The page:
'Real people' campaign for safety
BEV DOOLE AND MDC ROAD SAFETY CO-ORDINATOR ROBYN BLACKBURN
If you knew the student on the bike ahead of you was Jane Bloggs who goes to college with your daughter, chances are you would slow down and give her plenty of room as you drive past.
That's because the cyclist isn't some anonymous person, it's someone you know.
A new road safety campaign, "See The Person", aims to get drivers thinking about cyclists as real people - mums and dads, sisters and brothers. They could be your friends, relatives, neighbours or colleagues, and they all have a right to travel safely on the road.
It's a message endorsed by Marlborough Grey Power president John Craighead who is an ageing but keen cyclist as well as a car driver.
"There is a mindset among drivers that cars should not be inconvenienced by other forms of transport. I've had a couple of close calls on my bike - I was in High St the other day and a young woman passenger called out the window: ‘Get off the road - you're in our way'. That's to do with drivers' perceptions of drivers' rights. It's not a shared road mentality," he says.
John has been cycling regularly "since the turn of the century".
"I bought an electric bike, but I've since discovered that Blenheim is flat so I've sold that and now I ride a traditional push bike."
He was a Marlborough District councillor from 2001-2007 and cycled as much as he could to make a statement about sustainable transport. "I was a member of the Bike Walk Marlborough committee until recently, trying to get cycle lanes and a better environment for commuting cyclists," John says.
Several things about cycling appeal to John: "Riding a bike combines exercise and being able to observe the neighbourhood you go through. Also you engage with traffic around you and can chat to cyclists and pedestrians in a way that you can't when you're isolated in a vehicle.
"And cycling is faster - we live only a kilometre from the centre of Blenheim so it's quicker to bike than it is to take the car out and find a parking space."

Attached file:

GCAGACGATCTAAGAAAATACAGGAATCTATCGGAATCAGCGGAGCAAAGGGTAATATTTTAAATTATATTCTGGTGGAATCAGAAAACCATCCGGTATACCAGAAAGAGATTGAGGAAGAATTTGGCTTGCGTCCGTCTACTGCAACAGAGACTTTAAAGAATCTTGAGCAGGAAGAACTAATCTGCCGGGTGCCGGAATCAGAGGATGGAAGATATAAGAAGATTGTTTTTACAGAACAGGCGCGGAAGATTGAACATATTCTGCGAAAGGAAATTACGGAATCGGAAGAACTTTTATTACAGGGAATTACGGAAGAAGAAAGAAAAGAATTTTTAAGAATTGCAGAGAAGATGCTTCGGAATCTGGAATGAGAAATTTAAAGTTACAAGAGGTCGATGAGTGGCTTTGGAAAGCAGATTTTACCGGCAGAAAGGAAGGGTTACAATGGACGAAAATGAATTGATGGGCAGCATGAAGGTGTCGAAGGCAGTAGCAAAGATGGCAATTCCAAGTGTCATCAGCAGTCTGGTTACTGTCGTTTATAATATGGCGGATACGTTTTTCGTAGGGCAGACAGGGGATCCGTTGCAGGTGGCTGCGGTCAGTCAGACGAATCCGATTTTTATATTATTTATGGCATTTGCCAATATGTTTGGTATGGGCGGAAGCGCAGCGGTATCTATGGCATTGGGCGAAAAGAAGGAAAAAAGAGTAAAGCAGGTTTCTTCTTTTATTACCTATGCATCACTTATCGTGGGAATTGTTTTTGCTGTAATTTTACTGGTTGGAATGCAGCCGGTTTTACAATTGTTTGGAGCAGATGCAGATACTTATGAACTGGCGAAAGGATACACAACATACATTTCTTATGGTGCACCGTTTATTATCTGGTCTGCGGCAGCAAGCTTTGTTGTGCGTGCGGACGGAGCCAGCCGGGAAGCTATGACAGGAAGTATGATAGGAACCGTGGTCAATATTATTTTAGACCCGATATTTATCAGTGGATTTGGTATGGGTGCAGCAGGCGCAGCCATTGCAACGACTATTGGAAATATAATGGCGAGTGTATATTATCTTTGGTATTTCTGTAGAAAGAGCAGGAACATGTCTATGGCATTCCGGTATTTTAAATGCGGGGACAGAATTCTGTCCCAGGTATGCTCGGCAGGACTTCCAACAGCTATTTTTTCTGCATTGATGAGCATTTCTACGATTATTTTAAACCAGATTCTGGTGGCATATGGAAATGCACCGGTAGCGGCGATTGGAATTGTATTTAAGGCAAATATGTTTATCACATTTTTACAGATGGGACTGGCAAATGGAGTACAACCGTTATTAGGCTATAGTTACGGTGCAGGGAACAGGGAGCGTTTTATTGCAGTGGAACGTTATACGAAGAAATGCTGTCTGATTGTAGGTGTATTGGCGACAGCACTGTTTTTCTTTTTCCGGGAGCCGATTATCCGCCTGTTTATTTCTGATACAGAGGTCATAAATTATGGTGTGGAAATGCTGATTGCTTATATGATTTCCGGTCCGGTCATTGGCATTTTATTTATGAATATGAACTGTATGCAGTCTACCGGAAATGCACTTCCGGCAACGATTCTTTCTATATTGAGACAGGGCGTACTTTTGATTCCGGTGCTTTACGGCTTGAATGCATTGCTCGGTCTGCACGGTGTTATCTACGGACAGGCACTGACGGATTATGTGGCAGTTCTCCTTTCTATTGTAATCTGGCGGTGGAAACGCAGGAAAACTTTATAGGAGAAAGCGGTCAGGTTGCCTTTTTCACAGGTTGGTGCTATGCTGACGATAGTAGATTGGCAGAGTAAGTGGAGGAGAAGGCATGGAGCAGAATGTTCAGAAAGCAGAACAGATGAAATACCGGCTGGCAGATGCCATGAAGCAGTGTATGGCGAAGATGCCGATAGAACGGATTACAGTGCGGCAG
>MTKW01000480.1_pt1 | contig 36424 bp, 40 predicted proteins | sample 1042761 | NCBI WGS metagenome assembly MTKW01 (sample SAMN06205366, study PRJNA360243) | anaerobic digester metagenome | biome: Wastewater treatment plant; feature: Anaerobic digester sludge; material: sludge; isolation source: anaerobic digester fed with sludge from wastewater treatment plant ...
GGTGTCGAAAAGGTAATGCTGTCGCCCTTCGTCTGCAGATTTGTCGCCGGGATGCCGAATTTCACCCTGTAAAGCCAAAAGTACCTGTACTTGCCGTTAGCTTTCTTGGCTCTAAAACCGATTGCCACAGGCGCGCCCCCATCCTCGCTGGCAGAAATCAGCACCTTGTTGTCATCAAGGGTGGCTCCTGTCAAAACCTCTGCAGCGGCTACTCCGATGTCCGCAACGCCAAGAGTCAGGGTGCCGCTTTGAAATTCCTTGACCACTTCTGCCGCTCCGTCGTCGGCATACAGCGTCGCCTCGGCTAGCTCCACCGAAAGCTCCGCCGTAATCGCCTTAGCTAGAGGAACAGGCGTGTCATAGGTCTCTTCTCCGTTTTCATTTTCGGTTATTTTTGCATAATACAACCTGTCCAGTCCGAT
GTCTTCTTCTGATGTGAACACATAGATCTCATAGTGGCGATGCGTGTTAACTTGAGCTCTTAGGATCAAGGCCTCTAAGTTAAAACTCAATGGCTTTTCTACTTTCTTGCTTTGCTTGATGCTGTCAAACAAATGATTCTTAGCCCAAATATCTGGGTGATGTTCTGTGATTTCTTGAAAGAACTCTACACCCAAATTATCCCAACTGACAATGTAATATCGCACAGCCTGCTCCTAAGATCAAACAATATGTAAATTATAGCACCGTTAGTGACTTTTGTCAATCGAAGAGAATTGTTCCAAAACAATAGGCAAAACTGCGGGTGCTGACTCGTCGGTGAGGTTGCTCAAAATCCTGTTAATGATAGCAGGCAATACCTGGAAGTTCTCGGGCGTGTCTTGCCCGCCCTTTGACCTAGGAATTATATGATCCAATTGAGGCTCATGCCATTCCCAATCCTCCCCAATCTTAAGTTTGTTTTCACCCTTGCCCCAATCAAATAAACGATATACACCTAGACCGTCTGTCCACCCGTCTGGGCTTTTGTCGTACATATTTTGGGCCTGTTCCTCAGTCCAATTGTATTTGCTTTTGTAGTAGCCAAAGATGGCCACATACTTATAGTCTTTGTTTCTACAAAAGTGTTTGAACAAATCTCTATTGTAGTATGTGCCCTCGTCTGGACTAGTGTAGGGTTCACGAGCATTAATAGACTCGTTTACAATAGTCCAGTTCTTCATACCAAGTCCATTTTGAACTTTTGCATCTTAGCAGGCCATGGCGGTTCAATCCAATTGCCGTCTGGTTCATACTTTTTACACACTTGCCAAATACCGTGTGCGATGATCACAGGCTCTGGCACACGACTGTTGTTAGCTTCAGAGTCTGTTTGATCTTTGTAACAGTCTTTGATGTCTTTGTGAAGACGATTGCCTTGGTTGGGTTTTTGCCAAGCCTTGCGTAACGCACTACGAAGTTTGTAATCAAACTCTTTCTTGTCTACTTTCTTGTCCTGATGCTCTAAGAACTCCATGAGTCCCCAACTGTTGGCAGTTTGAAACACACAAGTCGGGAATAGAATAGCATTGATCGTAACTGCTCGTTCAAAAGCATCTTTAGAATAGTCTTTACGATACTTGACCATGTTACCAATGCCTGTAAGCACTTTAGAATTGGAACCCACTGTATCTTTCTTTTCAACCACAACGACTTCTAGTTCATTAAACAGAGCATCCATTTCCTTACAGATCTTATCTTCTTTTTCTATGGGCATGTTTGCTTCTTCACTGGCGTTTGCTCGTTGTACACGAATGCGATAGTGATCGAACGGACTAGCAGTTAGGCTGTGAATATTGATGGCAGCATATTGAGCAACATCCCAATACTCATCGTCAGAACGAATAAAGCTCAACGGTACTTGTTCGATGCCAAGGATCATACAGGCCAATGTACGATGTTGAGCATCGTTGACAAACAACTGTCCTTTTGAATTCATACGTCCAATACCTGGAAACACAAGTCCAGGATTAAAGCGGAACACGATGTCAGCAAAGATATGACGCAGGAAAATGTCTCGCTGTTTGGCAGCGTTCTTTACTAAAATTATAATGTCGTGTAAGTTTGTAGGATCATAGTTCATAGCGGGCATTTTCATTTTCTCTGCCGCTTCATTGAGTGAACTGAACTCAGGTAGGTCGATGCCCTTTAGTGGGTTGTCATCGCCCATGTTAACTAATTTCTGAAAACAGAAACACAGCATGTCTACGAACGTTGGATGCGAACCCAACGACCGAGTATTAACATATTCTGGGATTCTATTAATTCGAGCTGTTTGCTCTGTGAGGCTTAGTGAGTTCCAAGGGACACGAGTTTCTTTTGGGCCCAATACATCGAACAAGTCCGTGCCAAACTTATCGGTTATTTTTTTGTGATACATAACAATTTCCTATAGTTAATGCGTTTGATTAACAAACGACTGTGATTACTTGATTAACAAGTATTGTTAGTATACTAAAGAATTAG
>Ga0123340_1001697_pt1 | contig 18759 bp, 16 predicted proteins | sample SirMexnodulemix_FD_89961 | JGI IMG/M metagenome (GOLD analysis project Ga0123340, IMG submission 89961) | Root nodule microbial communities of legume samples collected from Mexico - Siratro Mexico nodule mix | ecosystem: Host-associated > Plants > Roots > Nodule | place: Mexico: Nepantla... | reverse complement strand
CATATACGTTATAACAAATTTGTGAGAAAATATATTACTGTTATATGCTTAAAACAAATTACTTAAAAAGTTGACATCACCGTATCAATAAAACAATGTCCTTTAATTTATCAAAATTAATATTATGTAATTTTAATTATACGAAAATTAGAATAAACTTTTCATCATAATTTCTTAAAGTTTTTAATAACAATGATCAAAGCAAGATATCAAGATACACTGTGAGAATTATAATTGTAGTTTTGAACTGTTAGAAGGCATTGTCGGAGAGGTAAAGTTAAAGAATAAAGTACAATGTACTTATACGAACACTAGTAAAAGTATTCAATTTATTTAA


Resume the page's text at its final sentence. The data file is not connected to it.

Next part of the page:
John encourages drivers to use their imagination about what it would be like to be cycling - to put themselves in the riding seat - and give the cyclist at least 1.5m of space when passing.
"As a driver, I am much more aware of the space a cyclist needs and I allow for that. I find the young cyclists, the pre-teens, a bit unpredictable but otherwise most cyclists are quite sensible," John says.
He acknowledges that it's a situation of give and take between drivers and cyclists.
"Something I don't do well as a cyclist is signal my intentions by putting my hand out - I need to improve on that. I know where I'm going but I haven't actually signalled that to a wider audience.
"And roundabouts are messy - I try to avoid them as much as I can. For instance, if I want to get from swimming at the stadium to the Grey Power office in Alfred St, it's quicker and safer for me to cross over and go through The Warehouse car park and BP.
"Then I've only got one significant roundabout/intersection before riding through the Farmers car park and leaving my bike outside the Grey Power office. Parking is not a problem."
As for improving relations between cyclists and drivers, John says it helps to be friendly - wave to people you know and make being on the road a communal activity. Rather than being a nuisance on the road, it might just remind drivers that cyclists are every-day people, just like them.
BIKE WISE MONTH
February is Bike Wise Month, with two events planned for Marlborough.
Go by Bike Day, Wednesday February 12, 7.30am-9am Liz Davidson Park, Blenheim.
Leave the car at home and try biking to work or school.
Free breakfast and be in to win an Avanti bike and helmet.
Family Fun Day at Condors Bend Mountain Bike Park, Sunday, March 2, 11am-3pm, by the Wairau River at Renwick. www.bikewise.co.nz
- The Marlborough Express
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